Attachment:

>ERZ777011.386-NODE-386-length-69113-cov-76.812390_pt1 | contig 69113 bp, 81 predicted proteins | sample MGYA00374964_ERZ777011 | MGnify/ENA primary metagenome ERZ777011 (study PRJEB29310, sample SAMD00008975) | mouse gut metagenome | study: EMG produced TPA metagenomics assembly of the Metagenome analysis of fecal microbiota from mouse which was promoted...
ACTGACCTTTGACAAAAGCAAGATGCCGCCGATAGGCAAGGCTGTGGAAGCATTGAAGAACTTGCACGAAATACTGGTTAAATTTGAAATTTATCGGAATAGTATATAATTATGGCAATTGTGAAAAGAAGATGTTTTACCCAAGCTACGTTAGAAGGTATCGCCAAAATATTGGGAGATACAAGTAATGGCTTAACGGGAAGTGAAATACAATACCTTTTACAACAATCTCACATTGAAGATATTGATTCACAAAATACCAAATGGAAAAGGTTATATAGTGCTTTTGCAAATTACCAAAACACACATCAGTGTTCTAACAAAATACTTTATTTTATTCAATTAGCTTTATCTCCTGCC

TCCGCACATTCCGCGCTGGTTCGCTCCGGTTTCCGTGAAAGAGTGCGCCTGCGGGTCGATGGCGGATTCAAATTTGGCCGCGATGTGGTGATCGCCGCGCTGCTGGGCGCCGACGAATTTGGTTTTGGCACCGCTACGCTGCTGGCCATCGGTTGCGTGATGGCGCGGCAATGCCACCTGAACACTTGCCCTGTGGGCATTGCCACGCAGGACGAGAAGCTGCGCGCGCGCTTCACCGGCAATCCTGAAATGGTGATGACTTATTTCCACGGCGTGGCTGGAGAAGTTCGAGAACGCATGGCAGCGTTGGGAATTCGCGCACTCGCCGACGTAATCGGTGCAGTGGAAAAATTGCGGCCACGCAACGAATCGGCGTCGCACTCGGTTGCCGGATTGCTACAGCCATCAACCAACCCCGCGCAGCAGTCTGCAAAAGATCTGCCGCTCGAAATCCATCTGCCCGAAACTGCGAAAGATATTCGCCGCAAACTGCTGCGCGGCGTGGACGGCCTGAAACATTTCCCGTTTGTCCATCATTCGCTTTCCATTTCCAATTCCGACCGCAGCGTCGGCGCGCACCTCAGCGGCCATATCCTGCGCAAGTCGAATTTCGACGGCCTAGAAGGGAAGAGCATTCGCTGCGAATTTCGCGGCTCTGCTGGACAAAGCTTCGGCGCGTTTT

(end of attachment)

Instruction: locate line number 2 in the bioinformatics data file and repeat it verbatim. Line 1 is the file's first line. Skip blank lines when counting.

ACTGACCTTTGACAAAAGCAAGATGCCGCCGATAGGCAAGGCTGTGGAAGCATTGAAGAACTTGCACGAAATACTGGTTAAATTTGAAATTTATCGGAATAGTATATAATTATGGCAATTGTGAAAAGAAGATGTTTTACCCAAGCTACGTTAGAAGGTATCGCCAAAATATTGGGAGATACAAGTAATGGCTTAACGGGAAGTGAAATACAATACCTTTTACAACAATCTCACATTGAAGATATTGATTCACAAAATACCAAATGGAAAAGGTTATATAGTGCTTTTGCAAATTACCAAAACACACATCAGTGTTCTAACAAAATACTTTATTTTATTCAATTAGCTTTATCTCCTGCC